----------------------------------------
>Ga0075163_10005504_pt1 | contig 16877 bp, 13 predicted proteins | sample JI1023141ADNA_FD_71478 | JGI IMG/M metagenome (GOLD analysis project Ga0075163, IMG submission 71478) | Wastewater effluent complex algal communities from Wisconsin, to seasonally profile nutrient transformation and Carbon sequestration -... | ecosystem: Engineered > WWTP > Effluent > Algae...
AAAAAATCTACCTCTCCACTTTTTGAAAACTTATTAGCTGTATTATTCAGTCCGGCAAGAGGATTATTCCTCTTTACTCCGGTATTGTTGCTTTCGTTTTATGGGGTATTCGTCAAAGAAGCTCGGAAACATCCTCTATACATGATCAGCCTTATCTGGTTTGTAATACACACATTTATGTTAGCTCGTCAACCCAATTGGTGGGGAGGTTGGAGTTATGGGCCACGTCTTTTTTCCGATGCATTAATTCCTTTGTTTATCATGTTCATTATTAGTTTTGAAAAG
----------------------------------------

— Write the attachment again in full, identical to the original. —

>Ga0075163_10005504_pt1 | contig 16877 bp, 13 predicted proteins | sample JI1023141ADNA_FD_71478 | JGI IMG/M metagenome (GOLD analysis project Ga0075163, IMG submission 71478) | Wastewater effluent complex algal communities from Wisconsin, to seasonally profile nutrient transformation and Carbon sequestration -... | ecosystem: Engineered > WWTP > Effluent > Algae...
AAAAAATCTACCTCTCCACTTTTTGAAAACTTATTAGCTGTATTATTCAGTCCGGCAAGAGGATTATTCCTCTTTACTCCGGTATTGTTGCTTTCGTTTTATGGGGTATTCGTCAAAGAAGCTCGGAAACATCCTCTATACATGATCAGCCTTATCTGGTTTGTAATACACACATTTATGTTAGCTCGTCAACCCAATTGGTGGGGAGGTTGGAGTTATGGGCCACGTCTTTTTTCCGATGCATTAATTCCTTTGTTTATCATGTTCATTATTAGTTTTGAAAAG